The concept of a "stream" is simply a sequence of bytes encapsulated by a class that tracks the length, current position, number of "objects" or bytes on the stream etc... and provides for seeking to and fro in the stream of objects (or bytes, etc...)
So the underlying "construct" as you put it, is simply an array of bytes (or a file on disk or pointers to classes, structures or even integral types) which "serves" up the objects on it according to the streams encapsulation.
Imagine that I have 10 rubber duckies and am standing next to an actual real world stream of water. I place a duck in the stream and it starts to float down-stream. I now have 1 duck on the stream. I place another duck in the stream and it starts to float down-stream. I now have 2 ducks on the stream. This continues on until... you run out of memory. Now I run downstream and grab the 2nd ducks from the water (seeking). There are now 9 ducks in the stream and I'm at position 2...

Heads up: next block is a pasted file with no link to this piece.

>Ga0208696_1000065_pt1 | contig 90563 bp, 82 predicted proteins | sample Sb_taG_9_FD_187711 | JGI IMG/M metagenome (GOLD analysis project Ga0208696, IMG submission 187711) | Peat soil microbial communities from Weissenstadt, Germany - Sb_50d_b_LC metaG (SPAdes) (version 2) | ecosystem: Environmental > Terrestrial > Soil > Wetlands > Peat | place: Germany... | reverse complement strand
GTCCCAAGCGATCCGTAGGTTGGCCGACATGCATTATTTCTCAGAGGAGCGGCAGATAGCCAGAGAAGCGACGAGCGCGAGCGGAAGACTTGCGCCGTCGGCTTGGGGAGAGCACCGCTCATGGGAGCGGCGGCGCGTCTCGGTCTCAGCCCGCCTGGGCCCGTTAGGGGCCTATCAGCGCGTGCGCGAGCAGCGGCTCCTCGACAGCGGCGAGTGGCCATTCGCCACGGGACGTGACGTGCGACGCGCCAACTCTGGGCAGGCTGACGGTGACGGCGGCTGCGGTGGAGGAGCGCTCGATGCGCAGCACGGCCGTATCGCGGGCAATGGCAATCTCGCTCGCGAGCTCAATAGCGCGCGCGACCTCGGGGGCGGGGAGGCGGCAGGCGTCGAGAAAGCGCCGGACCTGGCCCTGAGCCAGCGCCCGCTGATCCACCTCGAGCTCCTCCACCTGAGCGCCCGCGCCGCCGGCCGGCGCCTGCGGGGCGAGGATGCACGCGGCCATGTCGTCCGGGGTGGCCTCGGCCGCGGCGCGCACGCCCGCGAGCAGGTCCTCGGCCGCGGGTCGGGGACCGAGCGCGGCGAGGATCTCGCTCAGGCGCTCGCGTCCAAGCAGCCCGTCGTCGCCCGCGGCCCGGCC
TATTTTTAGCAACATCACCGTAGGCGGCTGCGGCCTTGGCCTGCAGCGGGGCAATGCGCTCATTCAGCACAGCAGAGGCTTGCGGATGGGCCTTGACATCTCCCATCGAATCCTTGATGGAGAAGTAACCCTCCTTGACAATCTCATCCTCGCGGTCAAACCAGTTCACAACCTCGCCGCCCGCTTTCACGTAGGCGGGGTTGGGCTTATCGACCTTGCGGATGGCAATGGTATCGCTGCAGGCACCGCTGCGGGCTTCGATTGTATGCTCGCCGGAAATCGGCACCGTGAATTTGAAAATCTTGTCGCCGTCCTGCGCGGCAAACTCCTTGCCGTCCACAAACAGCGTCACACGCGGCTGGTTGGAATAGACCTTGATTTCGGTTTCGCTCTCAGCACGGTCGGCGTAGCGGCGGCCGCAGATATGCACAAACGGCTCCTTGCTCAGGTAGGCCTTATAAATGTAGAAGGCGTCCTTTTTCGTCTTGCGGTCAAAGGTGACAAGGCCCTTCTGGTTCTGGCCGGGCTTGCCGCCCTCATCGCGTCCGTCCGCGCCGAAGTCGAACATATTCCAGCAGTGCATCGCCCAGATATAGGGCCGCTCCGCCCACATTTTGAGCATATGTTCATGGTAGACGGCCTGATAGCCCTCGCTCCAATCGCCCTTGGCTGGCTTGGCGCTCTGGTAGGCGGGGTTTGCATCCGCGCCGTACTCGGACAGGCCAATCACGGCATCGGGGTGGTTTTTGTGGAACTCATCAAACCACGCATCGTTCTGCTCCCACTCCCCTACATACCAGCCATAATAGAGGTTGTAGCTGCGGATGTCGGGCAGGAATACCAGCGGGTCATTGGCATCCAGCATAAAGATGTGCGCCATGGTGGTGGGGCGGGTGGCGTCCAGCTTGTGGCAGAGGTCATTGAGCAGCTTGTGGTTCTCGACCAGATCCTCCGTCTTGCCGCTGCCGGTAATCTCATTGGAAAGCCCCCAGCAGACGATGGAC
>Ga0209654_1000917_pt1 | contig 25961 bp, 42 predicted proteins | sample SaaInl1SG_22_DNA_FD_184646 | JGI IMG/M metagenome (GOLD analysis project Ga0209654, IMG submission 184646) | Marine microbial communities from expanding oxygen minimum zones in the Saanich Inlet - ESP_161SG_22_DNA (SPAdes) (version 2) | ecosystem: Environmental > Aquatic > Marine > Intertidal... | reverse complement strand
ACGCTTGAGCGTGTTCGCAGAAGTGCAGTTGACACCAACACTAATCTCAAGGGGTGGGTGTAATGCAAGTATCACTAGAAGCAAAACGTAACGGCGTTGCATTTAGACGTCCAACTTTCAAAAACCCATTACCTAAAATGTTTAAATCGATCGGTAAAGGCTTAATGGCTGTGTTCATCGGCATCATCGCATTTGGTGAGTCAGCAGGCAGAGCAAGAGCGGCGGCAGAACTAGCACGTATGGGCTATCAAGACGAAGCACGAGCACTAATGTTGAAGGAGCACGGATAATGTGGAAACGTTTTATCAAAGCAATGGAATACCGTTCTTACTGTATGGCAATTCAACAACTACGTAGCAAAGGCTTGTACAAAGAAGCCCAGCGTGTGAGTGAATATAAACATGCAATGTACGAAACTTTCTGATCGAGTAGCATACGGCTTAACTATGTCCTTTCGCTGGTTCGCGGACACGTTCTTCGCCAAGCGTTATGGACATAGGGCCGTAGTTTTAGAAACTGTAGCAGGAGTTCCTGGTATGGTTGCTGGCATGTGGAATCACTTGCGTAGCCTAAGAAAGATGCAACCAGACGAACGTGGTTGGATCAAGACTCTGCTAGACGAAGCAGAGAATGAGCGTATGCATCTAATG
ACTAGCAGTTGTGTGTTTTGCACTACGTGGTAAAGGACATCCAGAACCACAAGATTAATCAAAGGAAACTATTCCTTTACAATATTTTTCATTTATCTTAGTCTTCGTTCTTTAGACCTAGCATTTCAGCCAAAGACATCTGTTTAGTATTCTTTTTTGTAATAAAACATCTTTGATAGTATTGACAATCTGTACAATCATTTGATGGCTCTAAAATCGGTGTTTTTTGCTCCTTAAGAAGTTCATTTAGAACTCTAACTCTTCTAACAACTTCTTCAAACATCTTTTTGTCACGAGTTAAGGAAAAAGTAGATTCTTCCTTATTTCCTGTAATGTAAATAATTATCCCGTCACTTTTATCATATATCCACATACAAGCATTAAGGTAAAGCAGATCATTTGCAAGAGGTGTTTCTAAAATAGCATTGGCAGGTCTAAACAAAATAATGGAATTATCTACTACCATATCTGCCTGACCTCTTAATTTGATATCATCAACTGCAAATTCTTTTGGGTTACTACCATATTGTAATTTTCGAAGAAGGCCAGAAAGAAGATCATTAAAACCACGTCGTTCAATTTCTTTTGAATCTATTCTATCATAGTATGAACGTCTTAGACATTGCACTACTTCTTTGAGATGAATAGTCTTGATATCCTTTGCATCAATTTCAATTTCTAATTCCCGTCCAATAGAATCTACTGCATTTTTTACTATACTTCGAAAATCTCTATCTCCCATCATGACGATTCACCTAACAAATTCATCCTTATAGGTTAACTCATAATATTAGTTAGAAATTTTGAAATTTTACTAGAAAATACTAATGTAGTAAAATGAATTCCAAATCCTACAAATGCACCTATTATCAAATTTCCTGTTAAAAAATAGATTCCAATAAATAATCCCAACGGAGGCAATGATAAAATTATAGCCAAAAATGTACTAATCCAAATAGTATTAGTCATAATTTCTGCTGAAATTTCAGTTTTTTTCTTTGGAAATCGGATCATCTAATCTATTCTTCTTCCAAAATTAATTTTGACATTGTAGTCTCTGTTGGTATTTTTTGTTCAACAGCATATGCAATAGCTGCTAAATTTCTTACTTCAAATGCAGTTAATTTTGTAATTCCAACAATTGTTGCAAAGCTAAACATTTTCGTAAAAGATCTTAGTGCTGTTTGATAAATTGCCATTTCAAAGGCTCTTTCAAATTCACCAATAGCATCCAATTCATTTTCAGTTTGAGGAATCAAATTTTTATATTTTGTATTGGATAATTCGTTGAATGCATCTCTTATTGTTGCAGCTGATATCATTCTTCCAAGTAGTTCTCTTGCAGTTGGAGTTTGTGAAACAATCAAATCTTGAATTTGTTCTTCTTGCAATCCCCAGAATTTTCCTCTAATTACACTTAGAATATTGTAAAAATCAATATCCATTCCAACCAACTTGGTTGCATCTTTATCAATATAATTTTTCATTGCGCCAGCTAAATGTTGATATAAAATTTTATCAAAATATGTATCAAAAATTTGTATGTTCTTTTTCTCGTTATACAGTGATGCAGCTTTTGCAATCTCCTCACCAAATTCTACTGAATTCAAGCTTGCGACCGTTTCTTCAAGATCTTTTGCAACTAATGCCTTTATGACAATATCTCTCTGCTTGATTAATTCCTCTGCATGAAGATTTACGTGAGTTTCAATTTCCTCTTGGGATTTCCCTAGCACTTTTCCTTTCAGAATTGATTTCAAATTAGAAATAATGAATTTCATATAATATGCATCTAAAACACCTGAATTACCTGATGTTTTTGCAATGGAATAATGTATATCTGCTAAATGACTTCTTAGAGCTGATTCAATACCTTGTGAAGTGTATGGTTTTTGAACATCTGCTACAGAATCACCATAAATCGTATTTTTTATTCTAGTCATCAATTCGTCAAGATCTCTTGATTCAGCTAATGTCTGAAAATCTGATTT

So streaming an object differs from placing it in an array or a list in that it can be "operated on" by the encapsulating stream class.
What's neat about streaming is that you can create different streams on top of other streams allowing for a certain level of abstraction. For example in .NET I can create a StreamWriter on top of a FileStream which allows me to write strings to the file stream without having to manually convert them to bytes arrays.
Hopefully that helps. Feel free to correct or add whatever is necessary. I don't claim to be an expert.
(BTW, there is no need to be obtuse and claim "too general", "i don't understand" etc... Let's be a little more understanding and courteous, get down off our pulpits and explain things in a reasonable fashion.)